But what of our Davros character, Doctorman Allan? Just wow. She is fantastic (and played by that bird from Blake's Seven too!) and not the 'return appearance of Allan' super villain I was expecting at all. As shifty as they come but still recognisably human, her willingness to do whatever is nessecary to prevent a disaster is utterly chilling. Her descent into madness (or at least drunkeness!) is creepy in the extreme.

Production wise things are fine as usual. I have to disagree with the statement that the Cyber planner (or the Commitee!) has a hard to hear voice. I thought it was excellent, and could hear every word. If I had a complaint it would be the re-use of the old Cybermen voices which i know was needed to make this realistic continuity but they just sound so daft. Yes thay do come across as robotic and emotionless but by god they sound well camp! My Simon was catching bits of this during dinner and he laughed his head off every time they spoke! Mind you I shouldn't complain, the story and performances are great so a little fanboy embarassment is okay (gosh I thought I was above such things these days!).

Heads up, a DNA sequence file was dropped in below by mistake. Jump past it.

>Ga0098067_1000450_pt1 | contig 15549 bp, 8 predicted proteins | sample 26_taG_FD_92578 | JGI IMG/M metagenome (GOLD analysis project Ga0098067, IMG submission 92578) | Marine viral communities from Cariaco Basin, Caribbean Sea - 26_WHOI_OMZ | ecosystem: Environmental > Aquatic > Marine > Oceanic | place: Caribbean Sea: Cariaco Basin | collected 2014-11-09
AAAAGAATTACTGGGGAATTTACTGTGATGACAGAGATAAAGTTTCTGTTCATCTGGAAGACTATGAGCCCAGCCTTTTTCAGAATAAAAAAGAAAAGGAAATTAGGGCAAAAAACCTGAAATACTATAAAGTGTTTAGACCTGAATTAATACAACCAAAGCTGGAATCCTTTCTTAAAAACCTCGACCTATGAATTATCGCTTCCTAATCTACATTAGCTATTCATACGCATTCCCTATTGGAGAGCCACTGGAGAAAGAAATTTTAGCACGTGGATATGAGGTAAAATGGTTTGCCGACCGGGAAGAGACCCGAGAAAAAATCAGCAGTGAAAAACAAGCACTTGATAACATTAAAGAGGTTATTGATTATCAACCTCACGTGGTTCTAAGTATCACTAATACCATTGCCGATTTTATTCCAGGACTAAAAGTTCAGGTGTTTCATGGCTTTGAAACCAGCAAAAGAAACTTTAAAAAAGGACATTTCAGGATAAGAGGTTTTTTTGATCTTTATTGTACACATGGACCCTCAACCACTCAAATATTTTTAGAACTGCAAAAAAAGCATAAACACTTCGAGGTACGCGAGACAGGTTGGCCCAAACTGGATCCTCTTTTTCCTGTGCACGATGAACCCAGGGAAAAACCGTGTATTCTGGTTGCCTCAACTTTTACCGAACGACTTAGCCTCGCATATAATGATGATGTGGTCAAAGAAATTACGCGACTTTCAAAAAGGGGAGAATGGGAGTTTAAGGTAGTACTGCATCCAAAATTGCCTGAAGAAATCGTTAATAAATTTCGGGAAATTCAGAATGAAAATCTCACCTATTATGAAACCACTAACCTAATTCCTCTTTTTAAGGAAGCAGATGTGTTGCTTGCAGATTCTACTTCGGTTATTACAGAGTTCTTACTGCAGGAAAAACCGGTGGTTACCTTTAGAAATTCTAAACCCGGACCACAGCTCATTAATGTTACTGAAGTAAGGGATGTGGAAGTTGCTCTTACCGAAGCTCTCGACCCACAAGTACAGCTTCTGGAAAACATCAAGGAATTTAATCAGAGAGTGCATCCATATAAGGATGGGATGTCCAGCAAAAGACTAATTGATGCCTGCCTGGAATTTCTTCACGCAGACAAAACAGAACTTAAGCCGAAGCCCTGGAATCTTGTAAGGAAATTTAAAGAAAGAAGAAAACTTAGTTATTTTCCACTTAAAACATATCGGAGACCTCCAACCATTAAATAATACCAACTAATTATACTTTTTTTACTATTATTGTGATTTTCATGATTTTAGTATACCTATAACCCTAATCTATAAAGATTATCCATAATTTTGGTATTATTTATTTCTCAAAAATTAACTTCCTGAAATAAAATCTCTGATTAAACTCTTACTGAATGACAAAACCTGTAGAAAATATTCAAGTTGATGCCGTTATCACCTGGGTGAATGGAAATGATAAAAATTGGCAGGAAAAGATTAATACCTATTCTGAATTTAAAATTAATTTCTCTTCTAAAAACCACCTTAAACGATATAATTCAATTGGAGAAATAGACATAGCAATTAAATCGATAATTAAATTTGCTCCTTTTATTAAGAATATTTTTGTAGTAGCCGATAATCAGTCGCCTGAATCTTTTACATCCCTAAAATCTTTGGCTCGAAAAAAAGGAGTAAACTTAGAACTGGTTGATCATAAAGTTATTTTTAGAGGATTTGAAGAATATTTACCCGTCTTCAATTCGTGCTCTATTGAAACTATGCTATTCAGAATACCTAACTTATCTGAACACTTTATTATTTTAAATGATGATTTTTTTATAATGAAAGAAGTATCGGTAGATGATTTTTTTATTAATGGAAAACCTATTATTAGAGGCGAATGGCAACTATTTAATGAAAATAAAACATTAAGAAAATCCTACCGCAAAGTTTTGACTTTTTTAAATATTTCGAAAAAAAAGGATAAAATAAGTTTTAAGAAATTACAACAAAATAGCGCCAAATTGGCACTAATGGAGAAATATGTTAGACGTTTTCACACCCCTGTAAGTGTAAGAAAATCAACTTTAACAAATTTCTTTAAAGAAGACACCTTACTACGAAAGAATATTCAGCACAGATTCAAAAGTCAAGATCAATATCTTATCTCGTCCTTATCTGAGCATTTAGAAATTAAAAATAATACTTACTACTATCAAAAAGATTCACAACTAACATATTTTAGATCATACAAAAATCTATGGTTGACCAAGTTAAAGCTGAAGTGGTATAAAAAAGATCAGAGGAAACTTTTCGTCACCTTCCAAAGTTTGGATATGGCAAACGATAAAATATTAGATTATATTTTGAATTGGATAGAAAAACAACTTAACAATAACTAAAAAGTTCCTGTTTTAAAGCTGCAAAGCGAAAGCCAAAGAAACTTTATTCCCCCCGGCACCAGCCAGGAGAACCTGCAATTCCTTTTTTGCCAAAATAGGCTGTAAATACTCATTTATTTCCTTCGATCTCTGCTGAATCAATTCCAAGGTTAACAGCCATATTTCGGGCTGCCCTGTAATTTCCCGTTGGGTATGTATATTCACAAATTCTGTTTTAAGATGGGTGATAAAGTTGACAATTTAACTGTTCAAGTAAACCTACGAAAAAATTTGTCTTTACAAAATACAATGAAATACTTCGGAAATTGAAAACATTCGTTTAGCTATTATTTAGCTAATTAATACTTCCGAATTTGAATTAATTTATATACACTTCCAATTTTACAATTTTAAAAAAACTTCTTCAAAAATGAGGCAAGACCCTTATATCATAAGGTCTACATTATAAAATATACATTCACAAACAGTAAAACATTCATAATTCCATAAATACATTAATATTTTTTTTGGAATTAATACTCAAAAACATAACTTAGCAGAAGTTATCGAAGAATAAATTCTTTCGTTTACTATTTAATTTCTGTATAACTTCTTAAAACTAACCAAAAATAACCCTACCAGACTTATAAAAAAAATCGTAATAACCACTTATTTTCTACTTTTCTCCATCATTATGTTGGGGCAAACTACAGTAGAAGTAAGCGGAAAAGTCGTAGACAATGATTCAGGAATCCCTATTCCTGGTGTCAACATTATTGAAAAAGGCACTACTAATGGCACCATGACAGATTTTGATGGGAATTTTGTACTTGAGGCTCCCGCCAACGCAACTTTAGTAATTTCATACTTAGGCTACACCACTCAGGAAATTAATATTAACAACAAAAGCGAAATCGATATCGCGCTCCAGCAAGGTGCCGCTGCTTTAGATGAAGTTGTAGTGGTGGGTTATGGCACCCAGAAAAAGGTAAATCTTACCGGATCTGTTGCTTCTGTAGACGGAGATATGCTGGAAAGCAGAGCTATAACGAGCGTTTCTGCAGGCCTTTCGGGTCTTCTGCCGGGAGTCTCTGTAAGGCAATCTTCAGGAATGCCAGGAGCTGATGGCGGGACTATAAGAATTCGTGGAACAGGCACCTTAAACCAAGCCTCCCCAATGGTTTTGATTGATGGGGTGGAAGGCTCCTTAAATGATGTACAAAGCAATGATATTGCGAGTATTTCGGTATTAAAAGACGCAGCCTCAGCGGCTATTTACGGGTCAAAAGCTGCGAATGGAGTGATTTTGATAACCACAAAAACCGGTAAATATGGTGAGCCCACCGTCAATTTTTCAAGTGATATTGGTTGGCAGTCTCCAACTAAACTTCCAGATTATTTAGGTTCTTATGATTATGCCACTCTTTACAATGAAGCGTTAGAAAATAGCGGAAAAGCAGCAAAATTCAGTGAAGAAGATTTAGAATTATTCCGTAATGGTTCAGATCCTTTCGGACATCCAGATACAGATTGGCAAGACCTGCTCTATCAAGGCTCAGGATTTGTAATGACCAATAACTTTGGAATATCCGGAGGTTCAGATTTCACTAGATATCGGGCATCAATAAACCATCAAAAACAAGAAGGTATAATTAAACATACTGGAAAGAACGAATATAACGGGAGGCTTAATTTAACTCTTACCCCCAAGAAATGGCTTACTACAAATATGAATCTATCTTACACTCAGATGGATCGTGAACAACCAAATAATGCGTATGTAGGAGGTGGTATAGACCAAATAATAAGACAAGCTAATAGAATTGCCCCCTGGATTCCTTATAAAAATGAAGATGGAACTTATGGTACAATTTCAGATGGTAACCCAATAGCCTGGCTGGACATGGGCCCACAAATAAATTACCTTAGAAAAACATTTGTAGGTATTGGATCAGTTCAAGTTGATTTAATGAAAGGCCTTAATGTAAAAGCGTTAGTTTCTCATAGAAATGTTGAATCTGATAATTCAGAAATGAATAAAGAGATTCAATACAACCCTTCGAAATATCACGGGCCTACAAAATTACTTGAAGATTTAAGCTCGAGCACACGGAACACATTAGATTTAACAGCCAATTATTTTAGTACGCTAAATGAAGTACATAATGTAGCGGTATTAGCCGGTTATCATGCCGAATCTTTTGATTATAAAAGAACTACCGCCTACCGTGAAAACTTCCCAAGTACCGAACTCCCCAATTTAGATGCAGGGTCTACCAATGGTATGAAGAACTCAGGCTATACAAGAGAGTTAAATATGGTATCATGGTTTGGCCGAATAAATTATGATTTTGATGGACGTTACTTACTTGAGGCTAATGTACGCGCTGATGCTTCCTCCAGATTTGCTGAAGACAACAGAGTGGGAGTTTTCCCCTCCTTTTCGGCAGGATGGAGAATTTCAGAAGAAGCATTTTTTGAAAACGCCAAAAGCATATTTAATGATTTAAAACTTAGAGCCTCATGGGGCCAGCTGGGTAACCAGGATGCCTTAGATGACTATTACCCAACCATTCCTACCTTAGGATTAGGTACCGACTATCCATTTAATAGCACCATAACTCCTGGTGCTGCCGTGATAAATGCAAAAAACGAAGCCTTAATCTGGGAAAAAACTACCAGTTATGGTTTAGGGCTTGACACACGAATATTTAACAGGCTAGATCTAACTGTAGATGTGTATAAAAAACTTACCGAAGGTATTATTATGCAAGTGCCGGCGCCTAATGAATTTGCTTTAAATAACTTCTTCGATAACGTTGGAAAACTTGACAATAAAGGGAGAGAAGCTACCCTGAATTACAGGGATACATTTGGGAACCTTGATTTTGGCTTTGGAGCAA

Russell Stone wrote the music for this one but I could hardly tell, it was quite conspicuous by it's absence early on! However later, more dramtic scenes were certainly given some oomph with some well judged scores. I particularly liked the rising music as developments were underway, letting us know the terror of the Cybermen was just about to begin...

An overwhelming triumph for Big Finish, they really are doing some sterling work lately. And track 13 with 10 minutes worth of trailers was certainly enough to whet my appetite. Colin Baker's ...ish sounds really, really good judging by the trailer and I can't wait until the end of the month.


A Review by Mike Morris 15/1/04

There are a few funny things about writing a story about the origin of the Cybermen. Firstly, it's so long awaited that there'll always be a pressure on the author to get it right. It's a scenario that's been imagined and re-imagined... and, for me, already written. My history of the Cybermen is set in stone, and derived almost entirely from David Banks' brilliant Cybermen book (no, not Iceberg; the other one that's actually readable). CyberMondasians and CyberNomads and CyberTelosians, Mondas drifting away to the edge of space and all that. As far as I'm concerned, that's pretty much canon (except for the CyberNomads, who I reckon are a primitive CyberTelosian scout mission... oh, never mind).